George Lakoff and Mark Johnson's Metaphors We Live By, published in 1980, brought metaphor into the field of cognitive science. Their theory unsettled the notion that abstract concepts exist separately in the mind. Instead, they argued that metaphors structure our experience and our understanding. Essentially, we use certain aspects of our experience to organize our understanding of phenomena that are less clear to us. In so doing, we organize our actual experience of those phenomena. Metaphors serve to highlight or conceal aspects of phenomena in ways that make both our understanding and our experience deeply interpretive. This approach emerged in discussions of linguistic evidence.19 More recently, it has drawn upon neuroscience and psychological studies of consciousness.20

We understand and experience some things in terms of other phenomena that we understand more naturally or directly. This leads us to ask how that more clear or basic understanding develops, which leads directly to the concept of embodiment. Johnson addressed this with the concept of "image schemata"21 -gestalt and analogue modes of understanding that we develop through physical interaction with the world. For instance, our understanding of various types of physical force develops through interactions with objects. We then use this understanding to form abstract concepts by projecting our understanding to other domains. For example, reaching and grasping are basic physical movements and abilities that we develop very early on in our lives. Our experiences seeking and holding physical objects provide us with basic, gestalt modes-holistic patterns-of

15 Johansson-Sköldberg, Woodilla, and £etinkaya, "Design Thinking," 124.

16 Donald A. Schön, The Reflective Practitioner: How Professionals Think in Action (NewYork: Basic Books, 1983).

17 George Lakoff and Mark Johnson, Philosophy in the Flesh: The Embodied Mind and Its Challenge to Western Thought (New York: Basic Books, 1999).

18 DJ Huppatz, "Revisiting Herbert Simon's 'Science of Design,'" Design Issues 31, no. 2 (2015): 37, DOI: https://doi. org/I0.II62/DESI_a_00320.

19 George Lakoff and Mark Johnson, Metaphors We Live By (Chicago: The University of Chicago Press, 1980).

20 George Lakoff, "The Neural Theory of Metaphor" in The Cambridge Handbook of Metaphor and Thought, ed. Raymond W. Gibbs Jr. (Cambridge: Cambridge University Press, 2008), 17-38; Mark Johnson, The Meaning of the Body: Aesthetics of Human Understanding (Chicago: University of Chicago Press, 2008).

21 Mark Johnson, The Body in the Mind:The Bodily Basis of Meaning, Imagination, and Reason (Chicago: The University of Chicago Press, 1987), 25.

22 Toni Gomila and Paco Calvo, "Directions for an Embodied Cognitive Science: Toward

an Integrated Approach," in Handbook of Cognitive Science: An Embodied Approach, ed. Paco Calvo and Toni Gomila (San Diego: Elsevier, 2008), 1-25.

23 Lakoff and Johnson, Philosophy in the Flesh.

24 Lawrence Shapiro, Embodied Cognition (NewYork: Routledge, 2010).

25 Gomila and Paco, "Directions for an Embodied Cognitive Science," 3.

26 Bradford Z. Mahon and Alfonso Caramazza, "A Critical Look at the Embodied Cognition Hypothesis and a New Proposal for Grounding Conceptual Content," Journal of Physiology-Paris 102, no. 1-3 (2008): 60, DOI: https://doi.org/l0.l0l6/j. jphysparis.2008.03.004.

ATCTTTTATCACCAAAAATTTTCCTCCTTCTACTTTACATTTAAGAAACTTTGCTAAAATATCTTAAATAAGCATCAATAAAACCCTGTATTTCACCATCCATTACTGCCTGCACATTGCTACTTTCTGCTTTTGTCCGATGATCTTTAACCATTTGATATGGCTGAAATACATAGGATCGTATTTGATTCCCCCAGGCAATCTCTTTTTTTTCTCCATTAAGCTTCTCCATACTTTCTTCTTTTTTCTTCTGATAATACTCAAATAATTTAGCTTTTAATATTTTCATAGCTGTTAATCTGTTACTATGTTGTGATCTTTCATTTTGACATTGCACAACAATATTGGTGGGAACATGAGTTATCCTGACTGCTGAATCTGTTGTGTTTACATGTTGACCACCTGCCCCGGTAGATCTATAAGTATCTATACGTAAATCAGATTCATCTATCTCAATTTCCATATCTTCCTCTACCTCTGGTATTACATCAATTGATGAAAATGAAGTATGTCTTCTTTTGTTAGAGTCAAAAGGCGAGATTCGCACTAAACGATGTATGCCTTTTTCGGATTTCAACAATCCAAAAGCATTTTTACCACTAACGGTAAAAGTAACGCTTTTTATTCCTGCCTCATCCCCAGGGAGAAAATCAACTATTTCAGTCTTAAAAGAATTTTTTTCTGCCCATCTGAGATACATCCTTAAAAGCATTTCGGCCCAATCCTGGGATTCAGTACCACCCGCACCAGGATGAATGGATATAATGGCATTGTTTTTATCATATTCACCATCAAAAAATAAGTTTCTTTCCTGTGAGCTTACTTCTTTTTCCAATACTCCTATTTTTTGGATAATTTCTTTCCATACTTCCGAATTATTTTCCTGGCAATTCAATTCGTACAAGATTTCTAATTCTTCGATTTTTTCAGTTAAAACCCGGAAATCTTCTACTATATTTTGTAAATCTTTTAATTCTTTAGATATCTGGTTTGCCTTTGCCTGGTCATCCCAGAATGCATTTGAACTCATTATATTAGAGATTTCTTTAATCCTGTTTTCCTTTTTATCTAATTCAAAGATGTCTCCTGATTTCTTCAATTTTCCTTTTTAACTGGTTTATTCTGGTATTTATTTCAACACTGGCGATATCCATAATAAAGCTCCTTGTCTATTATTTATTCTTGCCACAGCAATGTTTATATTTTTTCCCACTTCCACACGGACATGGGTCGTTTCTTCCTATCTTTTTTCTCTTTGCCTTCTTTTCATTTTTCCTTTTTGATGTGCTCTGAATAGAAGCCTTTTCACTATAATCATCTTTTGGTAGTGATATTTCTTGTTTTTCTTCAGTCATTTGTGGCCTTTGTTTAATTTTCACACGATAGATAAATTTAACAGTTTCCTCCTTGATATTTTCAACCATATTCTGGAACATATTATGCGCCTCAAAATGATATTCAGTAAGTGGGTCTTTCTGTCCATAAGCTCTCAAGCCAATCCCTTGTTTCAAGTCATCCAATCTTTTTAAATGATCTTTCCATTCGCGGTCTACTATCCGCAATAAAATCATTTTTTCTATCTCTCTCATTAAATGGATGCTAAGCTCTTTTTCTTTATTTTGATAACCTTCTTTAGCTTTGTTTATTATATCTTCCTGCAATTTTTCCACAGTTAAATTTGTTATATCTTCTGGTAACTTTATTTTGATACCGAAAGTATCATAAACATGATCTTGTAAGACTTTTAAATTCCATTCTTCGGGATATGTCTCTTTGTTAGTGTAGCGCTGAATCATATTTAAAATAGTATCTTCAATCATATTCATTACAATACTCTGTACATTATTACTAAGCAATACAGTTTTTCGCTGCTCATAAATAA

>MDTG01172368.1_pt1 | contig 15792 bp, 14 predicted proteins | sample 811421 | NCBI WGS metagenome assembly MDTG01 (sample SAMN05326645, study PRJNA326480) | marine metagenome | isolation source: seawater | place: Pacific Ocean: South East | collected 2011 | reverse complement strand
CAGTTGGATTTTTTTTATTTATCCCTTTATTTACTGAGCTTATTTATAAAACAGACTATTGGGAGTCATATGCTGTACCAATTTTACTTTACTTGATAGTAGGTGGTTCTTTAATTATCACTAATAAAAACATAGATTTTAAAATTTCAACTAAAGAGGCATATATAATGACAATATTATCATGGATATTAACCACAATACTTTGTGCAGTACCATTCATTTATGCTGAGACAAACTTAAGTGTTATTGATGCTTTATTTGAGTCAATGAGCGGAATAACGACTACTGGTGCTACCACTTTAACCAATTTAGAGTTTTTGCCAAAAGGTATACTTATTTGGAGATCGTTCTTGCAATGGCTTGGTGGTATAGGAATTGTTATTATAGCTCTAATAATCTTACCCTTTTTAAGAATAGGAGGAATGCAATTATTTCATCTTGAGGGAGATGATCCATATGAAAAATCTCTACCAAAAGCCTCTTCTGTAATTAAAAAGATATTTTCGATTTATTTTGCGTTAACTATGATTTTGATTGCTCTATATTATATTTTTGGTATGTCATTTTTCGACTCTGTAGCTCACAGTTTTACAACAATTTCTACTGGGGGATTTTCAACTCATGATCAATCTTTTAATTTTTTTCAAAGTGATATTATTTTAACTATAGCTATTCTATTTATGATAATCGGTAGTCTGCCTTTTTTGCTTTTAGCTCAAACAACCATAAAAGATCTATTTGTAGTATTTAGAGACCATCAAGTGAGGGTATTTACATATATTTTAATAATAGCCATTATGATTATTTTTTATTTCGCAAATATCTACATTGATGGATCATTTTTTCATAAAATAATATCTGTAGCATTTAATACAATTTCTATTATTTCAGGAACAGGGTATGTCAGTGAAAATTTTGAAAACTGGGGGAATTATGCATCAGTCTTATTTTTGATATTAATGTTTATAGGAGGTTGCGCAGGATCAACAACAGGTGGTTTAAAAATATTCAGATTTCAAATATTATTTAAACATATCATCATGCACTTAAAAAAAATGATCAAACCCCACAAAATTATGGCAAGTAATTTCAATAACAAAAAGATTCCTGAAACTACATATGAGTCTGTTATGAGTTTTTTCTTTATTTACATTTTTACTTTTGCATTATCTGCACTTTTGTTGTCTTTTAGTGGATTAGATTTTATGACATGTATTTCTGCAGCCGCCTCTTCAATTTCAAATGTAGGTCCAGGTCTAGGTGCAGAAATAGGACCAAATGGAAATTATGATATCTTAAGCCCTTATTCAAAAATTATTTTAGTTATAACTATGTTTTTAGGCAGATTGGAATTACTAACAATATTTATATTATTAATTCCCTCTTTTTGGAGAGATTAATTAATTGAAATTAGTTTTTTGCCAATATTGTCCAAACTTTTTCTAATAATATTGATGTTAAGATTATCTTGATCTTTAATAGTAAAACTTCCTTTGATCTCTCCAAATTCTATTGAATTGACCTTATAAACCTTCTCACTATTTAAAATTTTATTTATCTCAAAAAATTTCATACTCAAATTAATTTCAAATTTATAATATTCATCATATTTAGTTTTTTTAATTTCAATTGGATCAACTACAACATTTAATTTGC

27 Lawrence W Barsalou, "Perceptions of Perceptual Symbols," response to commentaries on "Perceptual Symbol System," Behavioral and Brain Sciences 22, no. 04 (1999): 637-60,

DOI: https://doi.org/l0.l0l7/ S0I40525X99532I47.

28 Paula M. Niedenthal et al., "Embodiment in Attitudes, Social Perception, and Emotion," Personality and Social Psychology Review 9, no. 3 (2005): l84-2ll, DOI: https://doi.org/l0.l207/ sl5327957pspr0903_l.

29 Ibid.

understanding. These patterns are then metaphorically projected onto phenomena other than physical objects, such as ideas. Projection enables us to understand them and speak about them. Thus, we grasp a concept, we get it, but we might hold on too tightly to it, or even drop a line of argument. Our physical experiences with real objects in everyday life form some of our basic cognitive concepts. We then use these concepts metaphorically to understand and communicate with others about experiences that are more diffuse.

Embodied Cognition

Engagement with the notion of embodiment characterizes a broader movement in cognitive science beyond the stream that explicitly theorizes metaphor. It is helpful to contextualize the discussion so far in relation to this field, particularly with regard to theories of perception and feeling. This emerging field has been variously termed "post-cognitivism,"22 "second-generation cognitive science,"23 and "embodied cognition."24 While it is by no means a cohesive field, it may be described as generally concerned with "a view of cognition as interactive, embodied, and embedded."25 Given that cognitive science is an interdisciplinary field, embodied cognition involves researchers from psychology, neuroscience, philosophy, linguistics, and Artificial Intelligence. Although the focus can vary markedly amongst different researchers, a general concern is to understand how processes of brain and mind, which were previously considered abstract and separate from bodily processes of feeling, movement and perception, actually rely upon and develop from those very processes. In this view, human meaning and understanding depend on bodily experience, and they depend on evolutionary and developmental processes.